Stepper Motor

stepper motor (or step motor) is a brushless DC electric motor that divides a full rotation into a number of equal steps. The motor’s position can then be commanded to move and hold at one of these steps without any feedback sensor (an open-loop controller), as long as the motor is carefully sized to the application.

Switched reluctance motors are very large stepping motors with a reduced pole count, and generally are closed-loop commutated.

Fundamentals of operation

DC brush motors rotate continuously when voltage is applied to their terminals. Stepper motors, on the other hand, effectively have multiple “toothed” electromagnets arranged around a central gear-shaped piece of iron. The electromagnets are energized by an external control circuit, such as a microcontroller. To make the motor shaft turn, first, one electromagnet is given power, which makes the gear’s teeth magnetically attracted to the electromagnet’s teeth. When the gear’s teeth are aligned to the first electromagnet, they are slightly offset from the next electromagnet. So when the next electromagnet is turned on and the first is turned off, the gear rotates slightly to align with the next one, and from there the process is repeated. Each of those slight rotations is called a “step”, with an integer number of steps making a full rotation. In that way, the motor can be turned by a precise angle.

Stepper motor characteristics

  • Stepper motors are constant power devices.
  • As motor speed increases, torque decreases. Most motors exhibit maximum torque when stationary; however, the torque of a motor when stationary (holding torque) defines the ability of the motor to maintain a desired position while under external load. The torque curve may be extended by using current limiting drivers and increasing the driving voltage (sometimes referred to as a ‘chopper’ circuit; there are several off the shelf driver chips capable of doing this in a simple manner).
  • Steppers exhibit more vibration than other motor types, as the discrete step tends to snap the rotor from one position to another (called a detent). The vibration makes stepper motors noisier than DC motors. This vibration can become very bad at some speeds and can cause the motor to lose torque or lose direction. This is because the rotor is being held in a magnetic field which behaves like a spring. On each step the rotor overshoots and bounces back and forth, “ringing” at its resonant frequency. If the stepping frequency matches the resonant frequency then the ringing increases and the motor loses synchronism, resulting in positional error or a change in direction. At worst there is a total loss of control and holding torque so the motor is easily overcome by the load and spins almost freely. The effect can be mitigated by accelerating quickly through the problem speeds range, physically damping (frictional damping) the system, or using a micro-stepping driver. Motors with a greater number of phases also exhibit smoother operation than those with fewer phases (this can also be achieved through the use of a micro-stepping driver).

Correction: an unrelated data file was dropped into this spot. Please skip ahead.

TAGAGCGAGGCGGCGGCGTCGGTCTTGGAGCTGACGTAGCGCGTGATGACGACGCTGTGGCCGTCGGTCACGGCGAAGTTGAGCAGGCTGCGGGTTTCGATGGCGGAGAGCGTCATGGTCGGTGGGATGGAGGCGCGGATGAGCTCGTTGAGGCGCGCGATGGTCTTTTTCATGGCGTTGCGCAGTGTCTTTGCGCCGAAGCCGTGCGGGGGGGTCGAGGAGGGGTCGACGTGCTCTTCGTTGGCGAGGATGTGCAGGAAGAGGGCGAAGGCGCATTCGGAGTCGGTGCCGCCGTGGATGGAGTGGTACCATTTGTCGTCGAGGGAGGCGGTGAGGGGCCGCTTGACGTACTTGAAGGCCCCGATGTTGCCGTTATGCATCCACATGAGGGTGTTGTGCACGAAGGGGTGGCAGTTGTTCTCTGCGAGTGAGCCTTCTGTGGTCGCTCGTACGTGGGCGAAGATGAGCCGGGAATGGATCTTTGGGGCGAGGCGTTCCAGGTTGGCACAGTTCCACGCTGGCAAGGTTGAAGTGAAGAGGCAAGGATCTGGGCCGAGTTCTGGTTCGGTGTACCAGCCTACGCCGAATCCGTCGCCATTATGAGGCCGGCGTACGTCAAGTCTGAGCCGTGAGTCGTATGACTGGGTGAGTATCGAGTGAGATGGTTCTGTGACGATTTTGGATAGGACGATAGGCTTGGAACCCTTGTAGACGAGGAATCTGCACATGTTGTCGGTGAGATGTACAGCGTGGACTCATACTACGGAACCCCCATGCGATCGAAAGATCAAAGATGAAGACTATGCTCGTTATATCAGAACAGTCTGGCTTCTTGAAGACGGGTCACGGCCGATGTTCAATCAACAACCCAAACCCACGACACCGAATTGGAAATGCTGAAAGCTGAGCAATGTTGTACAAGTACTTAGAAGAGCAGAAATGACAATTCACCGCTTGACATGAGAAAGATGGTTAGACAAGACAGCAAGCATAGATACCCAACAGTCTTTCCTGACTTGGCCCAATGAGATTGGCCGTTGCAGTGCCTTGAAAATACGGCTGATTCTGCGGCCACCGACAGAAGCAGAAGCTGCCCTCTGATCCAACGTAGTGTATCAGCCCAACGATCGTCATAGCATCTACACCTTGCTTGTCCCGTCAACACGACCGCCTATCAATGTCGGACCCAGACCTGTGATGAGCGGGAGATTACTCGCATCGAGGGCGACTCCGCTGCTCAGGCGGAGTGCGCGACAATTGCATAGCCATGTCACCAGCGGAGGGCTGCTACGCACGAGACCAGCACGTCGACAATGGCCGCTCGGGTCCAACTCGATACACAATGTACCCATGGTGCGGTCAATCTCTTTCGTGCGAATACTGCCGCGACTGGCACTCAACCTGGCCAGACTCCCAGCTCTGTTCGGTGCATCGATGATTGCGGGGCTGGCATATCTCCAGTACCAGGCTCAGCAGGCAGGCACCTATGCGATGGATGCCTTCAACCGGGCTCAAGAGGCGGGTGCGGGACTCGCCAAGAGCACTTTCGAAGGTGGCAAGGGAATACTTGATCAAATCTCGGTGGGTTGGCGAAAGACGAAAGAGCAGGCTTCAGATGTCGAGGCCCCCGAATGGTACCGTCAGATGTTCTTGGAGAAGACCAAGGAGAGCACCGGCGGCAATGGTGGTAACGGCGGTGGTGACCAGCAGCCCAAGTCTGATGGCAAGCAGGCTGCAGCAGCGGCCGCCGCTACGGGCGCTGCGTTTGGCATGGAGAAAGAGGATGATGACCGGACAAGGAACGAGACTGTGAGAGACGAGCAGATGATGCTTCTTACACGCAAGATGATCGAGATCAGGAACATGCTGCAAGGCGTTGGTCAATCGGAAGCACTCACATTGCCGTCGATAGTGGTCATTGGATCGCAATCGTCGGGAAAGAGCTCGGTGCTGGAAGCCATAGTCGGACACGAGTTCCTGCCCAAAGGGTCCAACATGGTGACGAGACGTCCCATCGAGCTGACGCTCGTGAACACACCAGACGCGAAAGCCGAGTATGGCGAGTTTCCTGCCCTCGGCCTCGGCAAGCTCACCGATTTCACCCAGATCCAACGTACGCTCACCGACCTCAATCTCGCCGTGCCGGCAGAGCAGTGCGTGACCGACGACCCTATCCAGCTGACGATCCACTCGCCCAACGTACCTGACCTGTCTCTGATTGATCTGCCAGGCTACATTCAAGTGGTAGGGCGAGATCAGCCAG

• Stepper motors with higher inductance coils provide greater torque at low speeds and lower torque at high speeds compared to stepper motors with lower inductance coils.

Open-loop versus closed-loop commutation

Steppers are generally commutated (electrically switched) using “open loop” electronics, i.e., the driver has no feedback on where the rotor actually is. Stepper motor systems must thus generally be oversized, especially if the load inertia is high, or there is widely varying load, so that there is no possibility that the motor will lose steps. This has often caused the system designer to consider the trade-offs between a closely sized but expensive servomechanism system and an oversized but relatively cheap stepper.

A new development in stepper control is to incorporate a rotor position feedback (e.g., a rotary encoder or resolver), so that the commutation can be made optimal for torque generation according to actual rotor position. This turns the stepper motor into a high pole count brushless servo motor, with exceptional low speed torque and position resolution. An advance on this technique is to normally run the motor in open loop mode, and only enter closed loop mode if the rotor position error becomes too large; this will allow the system to avoid hunting or oscillating, a problem when servo gain is set too high.


There are four main types of stepper motors:

  1. Permanent magnet stepper (can be subdivided in to ‘tin-can’ and ‘hybrid’, tin-can being a cheaper product, and hybrid with higher quality bearings, smaller step angle, higher power density)
  2. Hybrid synchronous stepper
  3. Variable reluctance stepper
  4. Lavet type stepping motor

Permanent magnet motors use a permanent magnet (PM) in the rotor and operate on the attraction or repulsion between the rotor PM and the stator electromagnets. Variable reluctance (VR) motors have a plain iron rotor and operate based on the principle that minimum reluctance occurs with minimum gap, hence the rotor points are attracted toward the stator magnet poles. Hybrid stepper motors are named because they use a combination of PM and VR techniques to achieve maximum power in a small package size.

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